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A woman whose neglect of her 16 ponies led to the deaths of four of them has been banned from keeping equines for four years.

Two of Kathryn Showell’s ponies had to be put down as they were so emaciated they could barely stand, another was found dead on site and a fourth had to be put down for “humane reasons”.

The 50-year-old, of Charles Street, Sileby, Leicestershire, was sentenced at Leicester Magistrates’ Court last Friday (9 March), having pleaded guilty to 31 offences under the Animal Welfare Act.

The court heard the RSPCA had previously given Showell advice on improving her animals’ welfare but that she had not followed it.

Inspectors and a vet visited the site where some 20 ponies were kept, on Leicester Road, Thurcaston, on 22 June 2016. They returned in August and issued a warning as Showell had not sought veterinary treatment for Shetlands Bobby and Pixie, who were emaciated and suffering dental problems.

A vet found both had diarrhoea and were “passing worm balls the size of tennis balls”.

“Bobby and Pixie were in a terrible state,” said RSPCA inspector Sally Kearns.

“Their teeth were so rotten that they could not eat properly, and they had ulcers and infections in their mouth.”

Two more of Showell’s ponies, Stella and Pearl, who were kept in a field in Cotes Road, Barrow-upon-Soar – were put down as they were so emaciated, a pony called Bella was also put down and a fourth, Jonathan, was found dead on site by the RSPCA.

On 19 January 2017, 13 more ponies were taken from Showell’s care as they were also suffering.

“This was a case which involved a large number of ponies which had been left to suffer because of neglect,” Ms Kearns said.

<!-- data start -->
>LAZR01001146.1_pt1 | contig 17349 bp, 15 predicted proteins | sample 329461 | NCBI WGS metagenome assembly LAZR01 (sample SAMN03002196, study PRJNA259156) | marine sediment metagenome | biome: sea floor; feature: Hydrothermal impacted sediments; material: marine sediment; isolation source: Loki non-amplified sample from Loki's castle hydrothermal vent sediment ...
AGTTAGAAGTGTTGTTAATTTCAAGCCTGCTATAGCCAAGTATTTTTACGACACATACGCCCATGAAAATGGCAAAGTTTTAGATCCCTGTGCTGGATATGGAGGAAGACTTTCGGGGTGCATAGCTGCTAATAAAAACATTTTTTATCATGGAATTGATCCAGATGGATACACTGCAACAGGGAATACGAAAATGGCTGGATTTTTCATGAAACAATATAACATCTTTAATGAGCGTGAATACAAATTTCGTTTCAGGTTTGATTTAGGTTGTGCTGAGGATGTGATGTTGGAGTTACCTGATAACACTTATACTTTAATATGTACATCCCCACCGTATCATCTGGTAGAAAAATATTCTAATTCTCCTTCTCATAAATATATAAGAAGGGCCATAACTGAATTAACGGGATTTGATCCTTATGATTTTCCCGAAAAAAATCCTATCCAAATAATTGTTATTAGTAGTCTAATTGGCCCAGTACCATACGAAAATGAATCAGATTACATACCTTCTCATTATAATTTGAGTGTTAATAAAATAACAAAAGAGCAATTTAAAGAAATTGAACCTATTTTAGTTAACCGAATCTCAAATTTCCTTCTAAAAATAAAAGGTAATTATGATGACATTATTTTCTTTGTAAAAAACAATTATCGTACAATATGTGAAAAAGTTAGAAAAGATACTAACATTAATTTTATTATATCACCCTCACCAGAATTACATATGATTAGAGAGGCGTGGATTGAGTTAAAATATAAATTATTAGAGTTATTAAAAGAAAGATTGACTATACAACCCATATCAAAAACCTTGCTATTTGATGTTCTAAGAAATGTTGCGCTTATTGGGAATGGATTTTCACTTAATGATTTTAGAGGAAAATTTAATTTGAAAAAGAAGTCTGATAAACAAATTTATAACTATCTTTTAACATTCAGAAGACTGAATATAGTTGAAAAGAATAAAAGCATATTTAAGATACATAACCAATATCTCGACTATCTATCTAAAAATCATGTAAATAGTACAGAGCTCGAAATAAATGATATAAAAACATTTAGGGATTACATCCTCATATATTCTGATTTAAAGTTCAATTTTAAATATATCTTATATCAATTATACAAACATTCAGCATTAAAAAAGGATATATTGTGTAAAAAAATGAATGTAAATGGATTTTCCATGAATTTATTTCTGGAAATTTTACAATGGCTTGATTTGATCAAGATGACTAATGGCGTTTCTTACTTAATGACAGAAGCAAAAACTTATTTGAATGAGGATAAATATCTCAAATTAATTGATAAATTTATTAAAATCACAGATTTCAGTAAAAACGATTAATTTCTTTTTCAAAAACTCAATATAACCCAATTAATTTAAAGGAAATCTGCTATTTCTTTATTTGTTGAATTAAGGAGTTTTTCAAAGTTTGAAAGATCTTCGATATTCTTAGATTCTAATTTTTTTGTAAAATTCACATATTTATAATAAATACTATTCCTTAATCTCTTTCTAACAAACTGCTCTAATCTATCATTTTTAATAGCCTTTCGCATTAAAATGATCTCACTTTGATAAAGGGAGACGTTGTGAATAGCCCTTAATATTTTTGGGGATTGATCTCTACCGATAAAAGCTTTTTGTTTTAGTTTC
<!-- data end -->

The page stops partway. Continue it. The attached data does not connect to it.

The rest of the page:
“We worked with Redwings, Blue Cross, World Horse Welfare and Bransby Horses to ensure the welfare of these horses and we’d like to thank them all. As a result of the court case, we now have 13 horses in our care, with an additional 29 on their way, who will go on to find loving new homes.”

Nic de Brauwere, head of welfare at Redwings, said: “I was one of three Redwings vets who attended the multi-agency rescue in January and on arrival it was clear that the ponies were in a state of suffering.

“There were simply too many horses and not enough resources to meet their needs. Consequently the animals were not receiving the basic care they needed with the majority suffering from lice and several in an emaciated condition. It was very upsetting to see and an extensive rescue operation.”

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As well as the ban, Showell was given a 14-week prison sentence, suspended for 12 months, and ordered to pay £150 costs and a £115 victim surcharge. A deprivation order was made on her remaining 29 horses, who will now come into the RSPCA’s care.

In mitigation, Showell’s solicitor said the ponies were her “whole life” but that she had been living beyond her means, often going without food herself so she could feed the horses.

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